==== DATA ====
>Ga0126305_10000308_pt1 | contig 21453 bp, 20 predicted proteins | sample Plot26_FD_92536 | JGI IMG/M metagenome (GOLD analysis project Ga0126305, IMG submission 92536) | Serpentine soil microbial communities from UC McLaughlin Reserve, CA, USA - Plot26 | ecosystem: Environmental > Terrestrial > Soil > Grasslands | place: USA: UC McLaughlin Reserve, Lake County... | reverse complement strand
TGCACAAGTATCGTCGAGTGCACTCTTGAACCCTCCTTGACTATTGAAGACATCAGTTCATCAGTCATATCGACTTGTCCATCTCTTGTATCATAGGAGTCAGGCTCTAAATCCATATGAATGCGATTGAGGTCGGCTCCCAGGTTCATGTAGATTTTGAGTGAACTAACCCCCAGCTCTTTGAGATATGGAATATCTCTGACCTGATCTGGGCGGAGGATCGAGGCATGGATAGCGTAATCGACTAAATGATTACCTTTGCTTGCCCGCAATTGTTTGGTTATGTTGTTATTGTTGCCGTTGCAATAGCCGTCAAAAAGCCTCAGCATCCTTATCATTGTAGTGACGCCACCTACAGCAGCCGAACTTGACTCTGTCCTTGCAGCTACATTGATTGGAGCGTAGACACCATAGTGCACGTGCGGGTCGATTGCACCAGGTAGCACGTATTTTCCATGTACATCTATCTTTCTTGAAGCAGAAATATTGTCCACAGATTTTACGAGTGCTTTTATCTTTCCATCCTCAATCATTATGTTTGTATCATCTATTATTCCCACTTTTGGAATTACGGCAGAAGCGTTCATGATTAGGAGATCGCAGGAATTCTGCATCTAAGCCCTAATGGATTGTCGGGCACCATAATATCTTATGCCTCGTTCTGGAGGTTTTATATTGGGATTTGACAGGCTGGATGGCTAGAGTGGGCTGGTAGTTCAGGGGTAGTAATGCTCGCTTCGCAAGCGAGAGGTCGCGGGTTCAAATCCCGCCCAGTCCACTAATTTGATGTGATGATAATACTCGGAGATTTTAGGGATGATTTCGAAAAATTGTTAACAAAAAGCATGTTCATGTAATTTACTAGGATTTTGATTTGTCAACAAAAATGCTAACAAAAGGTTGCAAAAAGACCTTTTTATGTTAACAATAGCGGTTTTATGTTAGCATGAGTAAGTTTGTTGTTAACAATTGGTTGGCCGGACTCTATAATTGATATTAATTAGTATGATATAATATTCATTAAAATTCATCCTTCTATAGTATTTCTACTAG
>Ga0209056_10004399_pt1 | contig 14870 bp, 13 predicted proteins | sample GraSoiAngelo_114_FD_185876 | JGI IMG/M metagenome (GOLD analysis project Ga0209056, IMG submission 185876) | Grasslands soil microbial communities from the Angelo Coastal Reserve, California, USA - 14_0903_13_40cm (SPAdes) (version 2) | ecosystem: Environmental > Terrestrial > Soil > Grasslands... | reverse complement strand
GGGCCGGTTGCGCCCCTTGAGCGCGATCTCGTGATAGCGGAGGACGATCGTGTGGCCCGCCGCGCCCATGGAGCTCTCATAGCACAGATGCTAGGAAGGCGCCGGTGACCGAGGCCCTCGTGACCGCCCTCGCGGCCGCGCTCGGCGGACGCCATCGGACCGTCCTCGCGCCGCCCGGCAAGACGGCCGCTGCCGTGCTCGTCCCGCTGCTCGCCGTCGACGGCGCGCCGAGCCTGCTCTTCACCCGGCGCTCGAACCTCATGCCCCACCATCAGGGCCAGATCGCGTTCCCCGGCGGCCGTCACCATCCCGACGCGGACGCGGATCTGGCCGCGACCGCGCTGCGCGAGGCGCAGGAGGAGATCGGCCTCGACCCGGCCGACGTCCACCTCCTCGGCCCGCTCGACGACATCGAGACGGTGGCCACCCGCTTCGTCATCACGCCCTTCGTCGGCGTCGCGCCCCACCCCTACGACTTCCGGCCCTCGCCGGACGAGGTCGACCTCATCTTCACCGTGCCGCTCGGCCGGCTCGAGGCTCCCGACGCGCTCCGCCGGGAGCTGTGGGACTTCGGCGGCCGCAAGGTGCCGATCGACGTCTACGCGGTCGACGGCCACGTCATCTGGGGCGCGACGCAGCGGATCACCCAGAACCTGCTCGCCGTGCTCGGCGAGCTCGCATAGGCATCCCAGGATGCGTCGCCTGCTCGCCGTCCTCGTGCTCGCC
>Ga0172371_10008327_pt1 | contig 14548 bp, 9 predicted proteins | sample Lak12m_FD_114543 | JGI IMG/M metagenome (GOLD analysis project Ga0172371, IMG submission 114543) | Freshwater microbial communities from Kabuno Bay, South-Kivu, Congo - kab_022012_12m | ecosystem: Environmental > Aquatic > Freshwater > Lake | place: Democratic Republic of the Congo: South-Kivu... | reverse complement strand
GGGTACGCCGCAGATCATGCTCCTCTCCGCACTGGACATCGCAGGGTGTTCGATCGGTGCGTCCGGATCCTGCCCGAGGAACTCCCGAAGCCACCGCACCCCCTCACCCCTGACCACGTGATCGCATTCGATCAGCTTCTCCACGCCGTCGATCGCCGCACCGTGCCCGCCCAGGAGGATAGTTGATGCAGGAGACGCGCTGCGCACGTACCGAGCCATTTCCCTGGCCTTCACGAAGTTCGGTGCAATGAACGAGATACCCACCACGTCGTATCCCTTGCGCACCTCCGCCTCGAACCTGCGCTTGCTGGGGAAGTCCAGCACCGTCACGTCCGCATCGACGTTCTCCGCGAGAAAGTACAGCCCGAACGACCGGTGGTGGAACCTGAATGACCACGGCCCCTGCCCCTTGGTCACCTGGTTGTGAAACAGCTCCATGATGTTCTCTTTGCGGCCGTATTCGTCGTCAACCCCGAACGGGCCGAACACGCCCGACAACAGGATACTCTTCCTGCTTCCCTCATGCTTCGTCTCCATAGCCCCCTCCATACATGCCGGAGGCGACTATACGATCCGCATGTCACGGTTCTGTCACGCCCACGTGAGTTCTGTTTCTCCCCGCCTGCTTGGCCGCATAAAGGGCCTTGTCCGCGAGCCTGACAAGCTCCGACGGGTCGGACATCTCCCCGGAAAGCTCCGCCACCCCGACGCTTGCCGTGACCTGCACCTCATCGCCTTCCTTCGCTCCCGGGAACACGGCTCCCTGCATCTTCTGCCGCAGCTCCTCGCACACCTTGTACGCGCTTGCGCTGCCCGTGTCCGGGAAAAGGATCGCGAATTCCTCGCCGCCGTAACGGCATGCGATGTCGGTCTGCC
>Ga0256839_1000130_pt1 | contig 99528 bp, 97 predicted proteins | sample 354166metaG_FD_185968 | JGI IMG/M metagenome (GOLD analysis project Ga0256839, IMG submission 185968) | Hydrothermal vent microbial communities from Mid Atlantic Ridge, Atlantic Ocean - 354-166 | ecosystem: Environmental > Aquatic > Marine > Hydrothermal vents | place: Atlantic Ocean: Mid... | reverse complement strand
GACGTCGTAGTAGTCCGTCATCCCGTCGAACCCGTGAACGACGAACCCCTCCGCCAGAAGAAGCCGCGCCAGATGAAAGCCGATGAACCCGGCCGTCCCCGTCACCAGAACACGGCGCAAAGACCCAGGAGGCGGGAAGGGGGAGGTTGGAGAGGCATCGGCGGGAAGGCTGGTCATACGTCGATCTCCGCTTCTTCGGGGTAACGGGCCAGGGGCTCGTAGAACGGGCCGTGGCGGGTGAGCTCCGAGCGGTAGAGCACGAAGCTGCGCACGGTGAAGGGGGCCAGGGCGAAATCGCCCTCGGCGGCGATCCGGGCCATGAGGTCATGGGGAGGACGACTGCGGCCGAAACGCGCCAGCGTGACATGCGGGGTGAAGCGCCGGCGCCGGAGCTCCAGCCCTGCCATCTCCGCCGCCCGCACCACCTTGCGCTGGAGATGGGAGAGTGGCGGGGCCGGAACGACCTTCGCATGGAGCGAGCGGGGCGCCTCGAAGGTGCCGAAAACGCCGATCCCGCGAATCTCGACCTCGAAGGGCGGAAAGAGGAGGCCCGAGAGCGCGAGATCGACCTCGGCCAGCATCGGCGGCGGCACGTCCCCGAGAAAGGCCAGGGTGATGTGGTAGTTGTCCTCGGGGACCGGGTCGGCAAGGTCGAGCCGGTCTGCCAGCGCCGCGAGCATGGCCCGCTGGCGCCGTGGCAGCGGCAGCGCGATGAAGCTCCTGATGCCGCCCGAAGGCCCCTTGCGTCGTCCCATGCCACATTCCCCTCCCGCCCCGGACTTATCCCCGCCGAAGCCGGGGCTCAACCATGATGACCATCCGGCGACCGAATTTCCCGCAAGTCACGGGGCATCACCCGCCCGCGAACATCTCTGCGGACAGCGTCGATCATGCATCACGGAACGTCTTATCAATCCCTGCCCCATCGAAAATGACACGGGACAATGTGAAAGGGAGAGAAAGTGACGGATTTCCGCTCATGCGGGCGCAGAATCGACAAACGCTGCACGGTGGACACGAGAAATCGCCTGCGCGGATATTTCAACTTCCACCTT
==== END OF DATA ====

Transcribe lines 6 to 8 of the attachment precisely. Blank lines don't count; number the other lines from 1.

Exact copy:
GGGTACGCCGCAGATCATGCTCCTCTCCGCACTGGACATCGCAGGGTGTTCGATCGGTGCGTCCGGATCCTGCCCGAGGAACTCCCGAAGCCACCGCACCCCCTCACCCCTGACCACGTGATCGCATTCGATCAGCTTCTCCACGCCGTCGATCGCCGCACCGTGCCCGCCCAGGAGGATAGTTGATGCAGGAGACGCGCTGCGCACGTACCGAGCCATTTCCCTGGCCTTCACGAAGTTCGGTGCAATGAACGAGATACCCACCACGTCGTATCCCTTGCGCACCTCCGCCTCGAACCTGCGCTTGCTGGGGAAGTCCAGCACCGTCACGTCCGCATCGACGTTCTCCGCGAGAAAGTACAGCCCGAACGACCGGTGGTGGAACCTGAATGACCACGGCCCCTGCCCCTTGGTCACCTGGTTGTGAAACAGCTCCATGATGTTCTCTTTGCGGCCGTATTCGTCGTCAACCCCGAACGGGCCGAACACGCCCGACAACAGGATACTCTTCCTGCTTCCCTCATGCTTCGTCTCCATAGCCCCCTCCATACATGCCGGAGGCGACTATACGATCCGCATGTCACGGTTCTGTCACGCCCACGTGAGTTCTGTTTCTCCCCGCCTGCTTGGCCGCATAAAGGGCCTTGTCCGCGAGCCTGACAAGCTCCGACGGGTCGGACATCTCCCCGGAAAGCTCCGCCACCCCGACGCTTGCCGTGACCTGCACCTCATCGCCTTCCTTCGCTCCCGGGAACACGGCTCCCTGCATCTTCTGCCGCAGCTCCTCGCACACCTTGTACGCGCTTGCGCTGCCCGTGTCCGGGAAAAGGATCGCGAATTCCTCGCCGCCGTAACGGCATGCGATGTCGGTCTGCC
>Ga0256839_1000130_pt1 | contig 99528 bp, 97 predicted proteins | sample 354166metaG_FD_185968 | JGI IMG/M metagenome (GOLD analysis project Ga0256839, IMG submission 185968) | Hydrothermal vent microbial communities from Mid Atlantic Ridge, Atlantic Ocean - 354-166 | ecosystem: Environmental > Aquatic > Marine > Hydrothermal vents | place: Atlantic Ocean: Mid... | reverse complement strand
GACGTCGTAGTAGTCCGTCATCCCGTCGAACCCGTGAACGACGAACCCCTCCGCCAGAAGAAGCCGCGCCAGATGAAAGCCGATGAACCCGGCCGTCCCCGTCACCAGAACACGGCGCAAAGACCCAGGAGGCGGGAAGGGGGAGGTTGGAGAGGCATCGGCGGGAAGGCTGGTCATACGTCGATCTCCGCTTCTTCGGGGTAACGGGCCAGGGGCTCGTAGAACGGGCCGTGGCGGGTGAGCTCCGAGCGGTAGAGCACGAAGCTGCGCACGGTGAAGGGGGCCAGGGCGAAATCGCCCTCGGCGGCGATCCGGGCCATGAGGTCATGGGGAGGACGACTGCGGCCGAAACGCGCCAGCGTGACATGCGGGGTGAAGCGCCGGCGCCGGAGCTCCAGCCCTGCCATCTCCGCCGCCCGCACCACCTTGCGCTGGAGATGGGAGAGTGGCGGGGCCGGAACGACCTTCGCATGGAGCGAGCGGGGCGCCTCGAAGGTGCCGAAAACGCCGATCCCGCGAATCTCGACCTCGAAGGGCGGAAAGAGGAGGCCCGAGAGCGCGAGATCGACCTCGGCCAGCATCGGCGGCGGCACGTCCCCGAGAAAGGCCAGGGTGATGTGGTAGTTGTCCTCGGGGACCGGGTCGGCAAGGTCGAGCCGGTCTGCCAGCGCCGCGAGCATGGCCCGCTGGCGCCGTGGCAGCGGCAGCGCGATGAAGCTCCTGATGCCGCCCGAAGGCCCCTTGCGTCGTCCCATGCCACATTCCCCTCCCGCCCCGGACTTATCCCCGCCGAAGCCGGGGCTCAACCATGATGACCATCCGGCGACCGAATTTCCCGCAAGTCACGGGGCATCACCCGCCCGCGAACATCTCTGCGGACAGCGTCGATCATGCATCACGGAACGTCTTATCAATCCCTGCCCCATCGAAAATGACACGGGACAATGTGAAAGGGAGAGAAAGTGACGGATTTCCGCTCATGCGGGCGCAGAATCGACAAACGCTGCACGGTGGACACGAGAAATCGCCTGCGCGGATATTTCAACTTCCACCTT